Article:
From the beginning, one man's deal to corner the market on the Official Florida Driver's Handbook should have drawn red flags at the Department of Highway Safety and Motor Vehicles. Instead, the state agency made a colossal headache for itself by allowing a clever, politically connected entrepreneur to create a government-backed scheme that gave his traffic school business an extraordinary competitive advantage. The 1st District Court of Appeal has now ruled the DMV can cut ties with Kenneth Underwood's National Safety Commission Inc. In the name of fair competition and government transparency, the state should hope the ruling sticks so it can get out of this mess.
The episode, as detailed earlier this month by the St. Petersburg Times' Susan Taylor Martin and Dan Sullivan, is a lesson in how not to privatize a government service. It was Underwood who first approached the DMV in 2003 with his brainstorm to print the driving handbook for free in exchange for the exclusive right to advertise in it.
When competitors of Underwood's traffic school learned of the plan, the agency was forced to put the contract out for bid. Then it bungled that process. The invitation to negotiate required the winning vendor to secure a $1 million bond — a bar so high Underwood's competitors didn't bother to respond. Only Underwood did, but he submitted a "best final offer" reducing the bond amount to $200,000.
The agency should have restarted the process. Instead, it signed an overly permissive contract that gave Underwood a monopoly to reach teenage Floridians that ultimately drove many other traffic schools out of business. Adding to the stink was the fact that one of Underwood's lobbyists, Sherry Dickinson, was married to the DMV's then-executive director, Fred Dickinson. State auditors in 2006 said they found no evidence of "direct influence" in the deal but acknowledged the relationship could undermine public confidence in the agency's dealings.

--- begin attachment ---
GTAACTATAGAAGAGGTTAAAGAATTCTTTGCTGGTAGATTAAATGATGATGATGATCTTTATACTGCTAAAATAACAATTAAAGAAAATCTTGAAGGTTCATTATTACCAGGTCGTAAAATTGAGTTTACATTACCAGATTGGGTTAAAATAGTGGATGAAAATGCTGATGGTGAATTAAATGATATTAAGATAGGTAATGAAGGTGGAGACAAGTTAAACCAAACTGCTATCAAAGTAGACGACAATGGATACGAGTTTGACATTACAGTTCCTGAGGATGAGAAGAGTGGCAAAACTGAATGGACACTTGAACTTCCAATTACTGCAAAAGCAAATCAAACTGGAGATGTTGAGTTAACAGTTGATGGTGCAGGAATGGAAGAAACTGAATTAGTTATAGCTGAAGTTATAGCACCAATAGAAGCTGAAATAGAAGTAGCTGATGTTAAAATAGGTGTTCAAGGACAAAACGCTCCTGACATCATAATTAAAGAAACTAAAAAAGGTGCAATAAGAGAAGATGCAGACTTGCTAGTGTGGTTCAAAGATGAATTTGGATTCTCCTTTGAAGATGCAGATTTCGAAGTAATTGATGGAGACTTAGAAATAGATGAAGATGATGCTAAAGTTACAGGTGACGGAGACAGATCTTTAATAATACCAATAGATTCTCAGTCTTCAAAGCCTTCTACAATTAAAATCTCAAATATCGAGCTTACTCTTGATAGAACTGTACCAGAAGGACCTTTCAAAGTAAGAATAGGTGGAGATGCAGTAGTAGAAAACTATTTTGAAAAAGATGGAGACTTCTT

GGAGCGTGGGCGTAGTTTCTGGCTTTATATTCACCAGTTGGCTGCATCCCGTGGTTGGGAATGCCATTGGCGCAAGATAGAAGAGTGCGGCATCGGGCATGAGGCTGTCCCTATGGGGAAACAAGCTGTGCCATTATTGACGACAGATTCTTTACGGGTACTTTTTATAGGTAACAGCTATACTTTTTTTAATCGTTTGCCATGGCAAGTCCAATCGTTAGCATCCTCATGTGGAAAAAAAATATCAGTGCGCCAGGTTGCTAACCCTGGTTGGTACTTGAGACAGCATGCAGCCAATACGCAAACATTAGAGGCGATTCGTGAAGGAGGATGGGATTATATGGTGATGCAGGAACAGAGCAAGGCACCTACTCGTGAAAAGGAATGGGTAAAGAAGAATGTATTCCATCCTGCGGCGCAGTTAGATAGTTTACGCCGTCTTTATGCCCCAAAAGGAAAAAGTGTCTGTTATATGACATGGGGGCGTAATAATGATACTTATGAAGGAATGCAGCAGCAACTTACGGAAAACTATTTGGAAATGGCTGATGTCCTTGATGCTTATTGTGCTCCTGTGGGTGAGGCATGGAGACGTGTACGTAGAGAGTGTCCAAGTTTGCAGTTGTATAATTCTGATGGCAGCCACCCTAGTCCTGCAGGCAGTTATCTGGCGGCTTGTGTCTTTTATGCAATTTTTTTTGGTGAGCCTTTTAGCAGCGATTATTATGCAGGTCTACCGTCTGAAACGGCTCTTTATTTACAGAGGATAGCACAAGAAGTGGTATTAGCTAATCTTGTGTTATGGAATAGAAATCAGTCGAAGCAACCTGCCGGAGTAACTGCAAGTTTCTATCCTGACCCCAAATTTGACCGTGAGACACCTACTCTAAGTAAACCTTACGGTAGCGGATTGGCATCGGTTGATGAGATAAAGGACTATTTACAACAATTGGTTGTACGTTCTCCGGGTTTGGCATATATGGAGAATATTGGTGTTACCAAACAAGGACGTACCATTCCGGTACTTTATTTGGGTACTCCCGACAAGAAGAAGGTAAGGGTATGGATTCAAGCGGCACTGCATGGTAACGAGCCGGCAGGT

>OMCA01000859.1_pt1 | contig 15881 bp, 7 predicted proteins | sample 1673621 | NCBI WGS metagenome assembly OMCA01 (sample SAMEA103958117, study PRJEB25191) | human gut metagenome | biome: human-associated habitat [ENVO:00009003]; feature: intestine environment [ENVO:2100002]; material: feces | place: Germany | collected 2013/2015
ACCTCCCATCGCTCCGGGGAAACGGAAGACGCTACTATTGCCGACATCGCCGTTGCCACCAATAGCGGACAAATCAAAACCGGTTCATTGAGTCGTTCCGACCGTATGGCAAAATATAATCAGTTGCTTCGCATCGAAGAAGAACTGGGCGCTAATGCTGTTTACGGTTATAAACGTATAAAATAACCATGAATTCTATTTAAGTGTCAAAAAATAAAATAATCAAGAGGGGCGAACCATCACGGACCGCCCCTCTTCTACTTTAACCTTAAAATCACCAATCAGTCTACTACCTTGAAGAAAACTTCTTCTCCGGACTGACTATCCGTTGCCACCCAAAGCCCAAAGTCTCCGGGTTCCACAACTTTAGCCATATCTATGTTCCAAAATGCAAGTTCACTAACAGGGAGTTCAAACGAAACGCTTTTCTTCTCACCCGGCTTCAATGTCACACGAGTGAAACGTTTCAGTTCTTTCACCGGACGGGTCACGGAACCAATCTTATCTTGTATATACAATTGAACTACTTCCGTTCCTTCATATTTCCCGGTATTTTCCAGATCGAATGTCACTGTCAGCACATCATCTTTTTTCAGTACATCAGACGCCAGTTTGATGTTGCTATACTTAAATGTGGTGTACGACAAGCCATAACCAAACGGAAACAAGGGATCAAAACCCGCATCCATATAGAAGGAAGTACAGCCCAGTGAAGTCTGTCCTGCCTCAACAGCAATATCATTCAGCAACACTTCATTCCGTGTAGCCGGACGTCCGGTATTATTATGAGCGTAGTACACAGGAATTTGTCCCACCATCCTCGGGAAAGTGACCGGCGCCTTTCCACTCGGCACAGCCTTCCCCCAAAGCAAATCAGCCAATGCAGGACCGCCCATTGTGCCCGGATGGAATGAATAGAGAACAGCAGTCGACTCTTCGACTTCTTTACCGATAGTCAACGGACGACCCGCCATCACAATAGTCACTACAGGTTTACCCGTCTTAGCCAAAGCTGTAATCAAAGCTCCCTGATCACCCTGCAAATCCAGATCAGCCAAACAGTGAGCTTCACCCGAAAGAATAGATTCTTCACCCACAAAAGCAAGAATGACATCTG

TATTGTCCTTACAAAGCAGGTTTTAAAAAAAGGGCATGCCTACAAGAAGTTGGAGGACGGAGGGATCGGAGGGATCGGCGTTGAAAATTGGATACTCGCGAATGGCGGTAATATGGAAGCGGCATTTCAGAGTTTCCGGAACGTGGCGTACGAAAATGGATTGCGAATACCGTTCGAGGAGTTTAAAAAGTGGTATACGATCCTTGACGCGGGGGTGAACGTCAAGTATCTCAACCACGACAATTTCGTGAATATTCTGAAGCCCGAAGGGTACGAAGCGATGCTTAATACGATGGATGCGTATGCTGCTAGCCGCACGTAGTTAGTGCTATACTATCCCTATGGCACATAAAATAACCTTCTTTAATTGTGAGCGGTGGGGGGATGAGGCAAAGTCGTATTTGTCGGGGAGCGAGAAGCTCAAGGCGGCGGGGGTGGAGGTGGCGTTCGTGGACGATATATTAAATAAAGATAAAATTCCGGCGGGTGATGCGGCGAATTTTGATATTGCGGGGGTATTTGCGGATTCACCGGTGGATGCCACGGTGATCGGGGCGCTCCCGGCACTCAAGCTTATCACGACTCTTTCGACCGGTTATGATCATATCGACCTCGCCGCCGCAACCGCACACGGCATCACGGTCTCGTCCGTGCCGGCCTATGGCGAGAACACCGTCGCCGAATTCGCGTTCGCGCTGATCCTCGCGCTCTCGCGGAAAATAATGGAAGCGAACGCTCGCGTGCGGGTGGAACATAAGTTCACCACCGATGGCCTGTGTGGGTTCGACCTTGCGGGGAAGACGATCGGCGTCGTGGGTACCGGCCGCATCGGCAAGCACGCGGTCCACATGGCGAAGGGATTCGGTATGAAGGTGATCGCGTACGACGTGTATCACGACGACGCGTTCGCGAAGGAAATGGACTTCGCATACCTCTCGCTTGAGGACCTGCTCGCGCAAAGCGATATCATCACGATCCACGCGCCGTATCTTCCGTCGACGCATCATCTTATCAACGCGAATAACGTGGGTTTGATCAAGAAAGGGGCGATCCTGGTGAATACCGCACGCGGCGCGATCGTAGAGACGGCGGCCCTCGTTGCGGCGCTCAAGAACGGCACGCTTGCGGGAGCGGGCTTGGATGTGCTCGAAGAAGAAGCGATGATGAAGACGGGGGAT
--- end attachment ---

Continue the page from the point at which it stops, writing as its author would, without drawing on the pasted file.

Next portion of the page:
Even when state Sen. Mike Fasano, R-New Port Richey, tried to scuttle the contract in 2007 through proviso budget language, then-Gov. Charlie Crist, one of several recipients of Underwood's political donations, vetoed it.
Now Underwood is unwilling to go quietly. He filed suit after the agency declined a five-year renewal, claiming he had unilateral authority under the contract to decide whether to extend it. A trial court agreed. But the appeals court reversed that decision earlier this month in a 2-1 decision. Underwood is now asking for a rehearing by the appeals court.
Highway safety officials never went shopping for a deal like Underwood proposed, nor did they seriously vet it once they embraced it. Outsourcing government services can make sense, but not when the gatekeepers are asleep at the switch.